Traditional vs. Digital Art: Why artists should do both.

Traditional vs. Digital Art: Why artists should do both.

Traditional artists, like myself, have to agree that in today’s day and age being present online is inseparable from calling yourself an artist. It’s the reason this blog was created.

When I started out on my path to becoming a professional painter at about 10 years old, it never occurred to me how artists are meant to promote themselves and eventually become famous.

I imagined something similar to the scenes described in art history books, with grand salons presenting desirable pieces and galleries magically finding your talent as a diamond among the ruff.

Little did I know, that being an artist isn’t just painting and drawing whatever you want and requires an immense amount of patience and social media savviness to make yourself noticed.

A drawing I did in pen when I probably should have been studying.

Getting Recognised on the Internet

Often for an artist to become recognised it can take their entire life and they still would only become famous posthumous. Social media allows artists to change that and digital painting is a far more accessible way to a broader, not necessarily art-focused, in a traditional sense, audience.

So here comes a dilemma:

An artist has to decide whether they want to steer off the traditional path and try themselves in digital painting for the purpose of driving their popularity, or stick to the usual ways of finding fame in the art world, potentially losing a huge opportunity to utilise another mean to support their cause.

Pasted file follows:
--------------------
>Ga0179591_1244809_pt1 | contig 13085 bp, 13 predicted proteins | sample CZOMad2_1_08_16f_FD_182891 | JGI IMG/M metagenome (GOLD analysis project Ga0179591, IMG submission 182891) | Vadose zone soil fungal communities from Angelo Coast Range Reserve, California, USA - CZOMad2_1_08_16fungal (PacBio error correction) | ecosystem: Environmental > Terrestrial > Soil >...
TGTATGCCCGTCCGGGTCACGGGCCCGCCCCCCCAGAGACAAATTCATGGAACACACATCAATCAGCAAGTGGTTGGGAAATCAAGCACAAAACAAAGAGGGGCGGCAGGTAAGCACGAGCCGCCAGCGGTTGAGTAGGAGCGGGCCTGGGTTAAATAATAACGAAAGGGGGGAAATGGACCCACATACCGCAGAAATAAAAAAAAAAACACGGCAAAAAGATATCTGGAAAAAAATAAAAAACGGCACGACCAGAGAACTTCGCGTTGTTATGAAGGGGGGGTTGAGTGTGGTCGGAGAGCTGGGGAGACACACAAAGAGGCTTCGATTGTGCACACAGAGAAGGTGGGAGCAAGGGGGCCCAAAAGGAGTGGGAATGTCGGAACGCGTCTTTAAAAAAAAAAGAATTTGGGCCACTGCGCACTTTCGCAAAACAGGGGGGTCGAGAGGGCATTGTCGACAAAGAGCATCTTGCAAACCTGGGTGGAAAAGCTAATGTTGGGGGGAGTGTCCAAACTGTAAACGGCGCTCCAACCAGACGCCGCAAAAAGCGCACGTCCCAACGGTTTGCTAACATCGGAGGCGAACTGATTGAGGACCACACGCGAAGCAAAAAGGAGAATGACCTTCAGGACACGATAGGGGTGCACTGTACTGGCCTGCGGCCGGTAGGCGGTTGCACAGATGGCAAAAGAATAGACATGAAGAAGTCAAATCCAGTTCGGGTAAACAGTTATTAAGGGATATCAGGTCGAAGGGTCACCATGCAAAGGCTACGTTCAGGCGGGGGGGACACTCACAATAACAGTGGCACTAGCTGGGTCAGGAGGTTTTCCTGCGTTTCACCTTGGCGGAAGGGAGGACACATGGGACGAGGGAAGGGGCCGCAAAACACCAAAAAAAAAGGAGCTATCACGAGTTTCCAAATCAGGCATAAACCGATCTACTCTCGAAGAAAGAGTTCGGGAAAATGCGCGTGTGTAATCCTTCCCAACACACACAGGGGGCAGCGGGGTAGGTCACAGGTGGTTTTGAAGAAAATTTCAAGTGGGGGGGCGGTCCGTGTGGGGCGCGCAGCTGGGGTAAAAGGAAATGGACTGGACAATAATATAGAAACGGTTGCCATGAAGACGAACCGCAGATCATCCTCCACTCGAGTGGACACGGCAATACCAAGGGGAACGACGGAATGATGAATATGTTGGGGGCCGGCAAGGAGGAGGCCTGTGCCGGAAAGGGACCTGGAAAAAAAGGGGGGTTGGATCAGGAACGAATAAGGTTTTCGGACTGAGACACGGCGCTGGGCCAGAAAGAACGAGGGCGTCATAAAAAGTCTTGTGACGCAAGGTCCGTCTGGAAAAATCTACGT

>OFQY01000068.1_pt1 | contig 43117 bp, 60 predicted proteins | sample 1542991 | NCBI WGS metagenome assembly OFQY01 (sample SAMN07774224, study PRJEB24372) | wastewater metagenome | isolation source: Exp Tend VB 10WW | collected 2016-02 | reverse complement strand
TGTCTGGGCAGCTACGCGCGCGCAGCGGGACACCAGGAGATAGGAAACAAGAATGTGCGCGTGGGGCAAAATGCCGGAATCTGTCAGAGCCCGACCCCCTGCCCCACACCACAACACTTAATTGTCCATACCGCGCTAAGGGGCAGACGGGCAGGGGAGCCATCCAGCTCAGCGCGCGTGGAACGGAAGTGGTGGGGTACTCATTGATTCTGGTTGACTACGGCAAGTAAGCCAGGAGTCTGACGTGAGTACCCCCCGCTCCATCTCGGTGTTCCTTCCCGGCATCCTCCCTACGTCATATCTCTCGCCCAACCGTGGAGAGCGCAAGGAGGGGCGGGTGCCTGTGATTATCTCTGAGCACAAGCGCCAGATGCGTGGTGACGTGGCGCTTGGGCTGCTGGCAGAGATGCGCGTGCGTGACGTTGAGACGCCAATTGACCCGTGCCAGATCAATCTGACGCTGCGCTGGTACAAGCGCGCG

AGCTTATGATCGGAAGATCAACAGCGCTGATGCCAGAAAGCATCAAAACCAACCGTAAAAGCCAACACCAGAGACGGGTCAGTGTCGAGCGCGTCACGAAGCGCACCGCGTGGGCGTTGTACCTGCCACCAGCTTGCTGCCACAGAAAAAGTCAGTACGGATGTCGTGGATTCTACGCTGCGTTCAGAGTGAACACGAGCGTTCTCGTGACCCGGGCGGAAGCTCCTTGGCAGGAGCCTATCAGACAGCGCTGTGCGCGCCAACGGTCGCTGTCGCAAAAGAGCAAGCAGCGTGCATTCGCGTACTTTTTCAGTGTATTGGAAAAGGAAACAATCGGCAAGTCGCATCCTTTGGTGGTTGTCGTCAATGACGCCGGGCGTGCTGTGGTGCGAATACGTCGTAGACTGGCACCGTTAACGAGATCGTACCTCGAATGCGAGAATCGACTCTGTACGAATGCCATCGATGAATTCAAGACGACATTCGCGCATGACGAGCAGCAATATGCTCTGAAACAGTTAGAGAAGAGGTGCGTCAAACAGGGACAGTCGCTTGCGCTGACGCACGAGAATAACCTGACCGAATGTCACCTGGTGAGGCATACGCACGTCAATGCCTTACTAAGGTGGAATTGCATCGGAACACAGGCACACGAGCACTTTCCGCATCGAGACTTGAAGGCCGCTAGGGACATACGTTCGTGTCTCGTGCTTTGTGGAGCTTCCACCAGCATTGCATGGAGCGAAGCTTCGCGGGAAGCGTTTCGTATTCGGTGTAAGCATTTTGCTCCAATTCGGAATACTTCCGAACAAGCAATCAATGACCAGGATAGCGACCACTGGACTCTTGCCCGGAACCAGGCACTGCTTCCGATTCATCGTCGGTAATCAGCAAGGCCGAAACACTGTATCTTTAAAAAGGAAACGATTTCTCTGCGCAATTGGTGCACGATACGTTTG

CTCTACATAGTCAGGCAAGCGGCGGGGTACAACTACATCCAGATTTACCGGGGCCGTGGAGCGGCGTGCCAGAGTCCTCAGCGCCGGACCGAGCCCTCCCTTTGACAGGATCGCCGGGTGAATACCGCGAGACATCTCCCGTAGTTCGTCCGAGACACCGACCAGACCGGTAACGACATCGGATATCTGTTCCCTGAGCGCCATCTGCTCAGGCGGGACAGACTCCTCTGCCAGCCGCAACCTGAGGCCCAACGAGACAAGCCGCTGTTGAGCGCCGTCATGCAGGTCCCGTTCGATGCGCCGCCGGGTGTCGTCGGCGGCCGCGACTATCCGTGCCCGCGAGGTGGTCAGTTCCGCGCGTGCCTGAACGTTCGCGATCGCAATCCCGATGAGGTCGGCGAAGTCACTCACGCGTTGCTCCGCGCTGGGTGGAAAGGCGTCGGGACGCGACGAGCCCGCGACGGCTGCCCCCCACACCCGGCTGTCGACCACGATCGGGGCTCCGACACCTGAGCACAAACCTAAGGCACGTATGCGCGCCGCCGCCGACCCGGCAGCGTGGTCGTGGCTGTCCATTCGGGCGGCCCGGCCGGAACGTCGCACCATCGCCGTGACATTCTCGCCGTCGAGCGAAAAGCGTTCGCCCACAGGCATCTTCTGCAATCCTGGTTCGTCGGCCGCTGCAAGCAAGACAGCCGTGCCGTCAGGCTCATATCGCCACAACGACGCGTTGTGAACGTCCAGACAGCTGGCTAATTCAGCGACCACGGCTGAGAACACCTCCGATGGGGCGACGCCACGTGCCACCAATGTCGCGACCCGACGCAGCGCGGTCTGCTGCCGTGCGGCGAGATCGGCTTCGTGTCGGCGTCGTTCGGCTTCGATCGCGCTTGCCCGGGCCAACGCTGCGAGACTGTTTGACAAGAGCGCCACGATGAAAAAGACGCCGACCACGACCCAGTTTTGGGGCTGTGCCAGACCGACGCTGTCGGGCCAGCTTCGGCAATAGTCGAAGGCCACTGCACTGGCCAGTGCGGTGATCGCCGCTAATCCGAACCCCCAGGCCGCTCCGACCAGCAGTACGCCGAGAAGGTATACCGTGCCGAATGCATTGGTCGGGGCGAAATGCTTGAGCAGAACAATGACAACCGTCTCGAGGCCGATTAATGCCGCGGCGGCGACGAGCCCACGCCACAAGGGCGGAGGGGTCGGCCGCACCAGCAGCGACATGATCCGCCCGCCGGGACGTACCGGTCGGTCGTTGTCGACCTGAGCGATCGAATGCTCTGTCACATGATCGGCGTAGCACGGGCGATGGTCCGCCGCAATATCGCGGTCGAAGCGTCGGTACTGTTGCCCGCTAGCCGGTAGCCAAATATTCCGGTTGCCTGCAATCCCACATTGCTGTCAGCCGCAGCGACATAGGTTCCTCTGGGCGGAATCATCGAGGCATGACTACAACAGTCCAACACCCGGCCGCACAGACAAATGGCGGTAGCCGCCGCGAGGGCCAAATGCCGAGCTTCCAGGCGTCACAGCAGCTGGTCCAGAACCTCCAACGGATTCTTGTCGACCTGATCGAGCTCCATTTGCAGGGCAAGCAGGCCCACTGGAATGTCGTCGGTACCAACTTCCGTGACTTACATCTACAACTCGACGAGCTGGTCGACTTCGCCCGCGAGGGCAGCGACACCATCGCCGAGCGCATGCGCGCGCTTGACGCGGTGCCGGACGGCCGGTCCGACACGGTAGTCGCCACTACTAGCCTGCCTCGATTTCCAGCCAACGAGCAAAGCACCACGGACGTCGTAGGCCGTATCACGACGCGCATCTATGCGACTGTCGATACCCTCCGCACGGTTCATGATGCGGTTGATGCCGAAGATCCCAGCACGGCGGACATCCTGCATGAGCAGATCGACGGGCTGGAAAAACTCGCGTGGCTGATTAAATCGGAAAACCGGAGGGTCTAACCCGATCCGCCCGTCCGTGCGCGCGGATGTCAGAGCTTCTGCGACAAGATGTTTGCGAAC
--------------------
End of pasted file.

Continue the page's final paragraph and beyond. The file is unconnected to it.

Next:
Now that I split myself between studying painting in an art academy, UI/UX design and digital painting, I sometimes ask myself:

| “Am I still producing fine art?”

The reason why I have this anxiety-enticing question and I am sure I am not the only young artist out there with such feelings, is that fine art has always been regarded as something very particular. In the eyes of most people, it is a painting, a sculpture or anything within or close to that spectrum produced by someone’s hands using actual physical materials.

Looks Fine to Me

The Post-internet era managed to make some progress on how we view digital art, like in the case of Jon Rafman’s “Dream Journal” or Kevin Abosch’s “Yellow Lambo”.

Dream Journal by Jon Rafman, 2016–2017 (Photo credit: MoMA)

However, the works that your favourite digital artist is posting on their (selfless plug) Instagram, actual captivating pieces of art, are still most likely to be disregarded by critics as anything close to fine art.

So why is it such a sensitive topic of what is commercial and what is fine in the first place? After all, there are multiple examples in history of how commercialised art has become something classical and typical for art today. 

Yellow Lambo by Kevin Abosch, 2018 (Photo credit: SOMA Magazine)